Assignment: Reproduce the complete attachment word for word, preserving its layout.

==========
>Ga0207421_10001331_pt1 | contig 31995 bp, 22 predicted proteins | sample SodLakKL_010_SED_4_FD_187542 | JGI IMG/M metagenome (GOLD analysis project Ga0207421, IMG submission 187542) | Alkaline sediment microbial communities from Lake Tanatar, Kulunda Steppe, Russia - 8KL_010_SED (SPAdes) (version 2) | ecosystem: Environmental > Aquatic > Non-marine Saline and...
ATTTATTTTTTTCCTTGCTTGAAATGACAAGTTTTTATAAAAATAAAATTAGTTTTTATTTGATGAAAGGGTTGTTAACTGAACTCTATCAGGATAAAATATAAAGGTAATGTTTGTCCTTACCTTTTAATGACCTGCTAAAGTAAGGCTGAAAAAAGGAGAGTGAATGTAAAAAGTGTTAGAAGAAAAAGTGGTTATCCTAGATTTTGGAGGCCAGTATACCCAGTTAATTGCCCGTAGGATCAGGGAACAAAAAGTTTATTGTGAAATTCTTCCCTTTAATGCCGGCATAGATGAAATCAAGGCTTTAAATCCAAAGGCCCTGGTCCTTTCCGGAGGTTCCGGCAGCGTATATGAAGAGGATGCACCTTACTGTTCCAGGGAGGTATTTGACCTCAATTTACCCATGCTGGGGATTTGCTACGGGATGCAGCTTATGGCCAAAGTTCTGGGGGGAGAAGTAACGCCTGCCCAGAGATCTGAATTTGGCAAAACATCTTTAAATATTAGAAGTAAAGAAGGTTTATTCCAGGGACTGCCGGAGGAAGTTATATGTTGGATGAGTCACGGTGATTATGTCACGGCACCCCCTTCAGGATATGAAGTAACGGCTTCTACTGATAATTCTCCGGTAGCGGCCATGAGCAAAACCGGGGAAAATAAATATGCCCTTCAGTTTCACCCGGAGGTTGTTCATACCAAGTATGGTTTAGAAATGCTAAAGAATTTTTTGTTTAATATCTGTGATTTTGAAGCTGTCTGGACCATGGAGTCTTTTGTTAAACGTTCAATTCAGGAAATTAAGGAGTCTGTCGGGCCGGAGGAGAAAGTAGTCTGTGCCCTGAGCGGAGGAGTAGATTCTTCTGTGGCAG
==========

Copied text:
>Ga0207421_10001331_pt1 | contig 31995 bp, 22 predicted proteins | sample SodLakKL_010_SED_4_FD_187542 | JGI IMG/M metagenome (GOLD analysis project Ga0207421, IMG submission 187542) | Alkaline sediment microbial communities from Lake Tanatar, Kulunda Steppe, Russia - 8KL_010_SED (SPAdes) (version 2) | ecosystem: Environmental > Aquatic > Non-marine Saline and...
ATTTATTTTTTTCCTTGCTTGAAATGACAAGTTTTTATAAAAATAAAATTAGTTTTTATTTGATGAAAGGGTTGTTAACTGAACTCTATCAGGATAAAATATAAAGGTAATGTTTGTCCTTACCTTTTAATGACCTGCTAAAGTAAGGCTGAAAAAAGGAGAGTGAATGTAAAAAGTGTTAGAAGAAAAAGTGGTTATCCTAGATTTTGGAGGCCAGTATACCCAGTTAATTGCCCGTAGGATCAGGGAACAAAAAGTTTATTGTGAAATTCTTCCCTTTAATGCCGGCATAGATGAAATCAAGGCTTTAAATCCAAAGGCCCTGGTCCTTTCCGGAGGTTCCGGCAGCGTATATGAAGAGGATGCACCTTACTGTTCCAGGGAGGTATTTGACCTCAATTTACCCATGCTGGGGATTTGCTACGGGATGCAGCTTATGGCCAAAGTTCTGGGGGGAGAAGTAACGCCTGCCCAGAGATCTGAATTTGGCAAAACATCTTTAAATATTAGAAGTAAAGAAGGTTTATTCCAGGGACTGCCGGAGGAAGTTATATGTTGGATGAGTCACGGTGATTATGTCACGGCACCCCCTTCAGGATATGAAGTAACGGCTTCTACTGATAATTCTCCGGTAGCGGCCATGAGCAAAACCGGGGAAAATAAATATGCCCTTCAGTTTCACCCGGAGGTTGTTCATACCAAGTATGGTTTAGAAATGCTAAAGAATTTTTTGTTTAATATCTGTGATTTTGAAGCTGTCTGGACCATGGAGTCTTTTGTTAAACGTTCAATTCAGGAAATTAAGGAGTCTGTCGGGCCGGAGGAGAAAGTAGTCTGTGCCCTGAGCGGAGGAGTAGATTCTTCTGTGGCAG